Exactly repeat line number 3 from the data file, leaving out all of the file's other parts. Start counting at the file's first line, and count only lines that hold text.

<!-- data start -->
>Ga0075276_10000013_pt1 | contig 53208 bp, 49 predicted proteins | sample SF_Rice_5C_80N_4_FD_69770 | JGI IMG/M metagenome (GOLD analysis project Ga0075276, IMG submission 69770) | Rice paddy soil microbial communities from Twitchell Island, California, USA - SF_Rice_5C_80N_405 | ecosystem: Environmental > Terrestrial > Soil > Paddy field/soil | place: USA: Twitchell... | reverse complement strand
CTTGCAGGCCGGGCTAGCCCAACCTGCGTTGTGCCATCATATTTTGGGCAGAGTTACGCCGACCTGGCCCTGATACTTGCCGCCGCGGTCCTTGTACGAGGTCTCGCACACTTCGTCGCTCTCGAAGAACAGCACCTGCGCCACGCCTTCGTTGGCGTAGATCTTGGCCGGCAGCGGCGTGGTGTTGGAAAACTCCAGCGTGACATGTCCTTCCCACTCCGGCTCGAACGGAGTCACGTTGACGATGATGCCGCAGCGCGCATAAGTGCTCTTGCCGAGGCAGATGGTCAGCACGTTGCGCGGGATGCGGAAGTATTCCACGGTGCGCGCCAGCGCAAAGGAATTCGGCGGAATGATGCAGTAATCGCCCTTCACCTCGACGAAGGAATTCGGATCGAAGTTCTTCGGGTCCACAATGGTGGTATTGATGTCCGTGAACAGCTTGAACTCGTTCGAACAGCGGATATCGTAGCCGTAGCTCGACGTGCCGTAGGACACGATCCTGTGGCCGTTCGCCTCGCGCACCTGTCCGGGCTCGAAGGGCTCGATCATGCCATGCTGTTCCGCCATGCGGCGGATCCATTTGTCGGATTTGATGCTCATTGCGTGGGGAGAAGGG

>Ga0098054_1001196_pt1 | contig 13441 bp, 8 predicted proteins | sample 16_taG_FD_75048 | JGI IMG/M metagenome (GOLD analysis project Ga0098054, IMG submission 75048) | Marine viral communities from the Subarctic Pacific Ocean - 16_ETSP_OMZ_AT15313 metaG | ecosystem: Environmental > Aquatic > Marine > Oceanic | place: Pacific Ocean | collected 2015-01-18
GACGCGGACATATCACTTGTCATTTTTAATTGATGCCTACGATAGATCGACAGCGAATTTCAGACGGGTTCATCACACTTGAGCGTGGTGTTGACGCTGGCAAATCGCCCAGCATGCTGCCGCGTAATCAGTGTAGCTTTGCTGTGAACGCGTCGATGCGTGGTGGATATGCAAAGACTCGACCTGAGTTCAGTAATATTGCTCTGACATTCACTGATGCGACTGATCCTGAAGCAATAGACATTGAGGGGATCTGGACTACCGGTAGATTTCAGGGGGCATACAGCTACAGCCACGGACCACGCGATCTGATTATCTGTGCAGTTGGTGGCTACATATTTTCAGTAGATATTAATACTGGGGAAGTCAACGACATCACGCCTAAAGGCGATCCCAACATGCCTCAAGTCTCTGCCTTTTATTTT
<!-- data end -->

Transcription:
>Ga0098054_1001196_pt1 | contig 13441 bp, 8 predicted proteins | sample 16_taG_FD_75048 | JGI IMG/M metagenome (GOLD analysis project Ga0098054, IMG submission 75048) | Marine viral communities from the Subarctic Pacific Ocean - 16_ETSP_OMZ_AT15313 metaG | ecosystem: Environmental > Aquatic > Marine > Oceanic | place: Pacific Ocean | collected 2015-01-18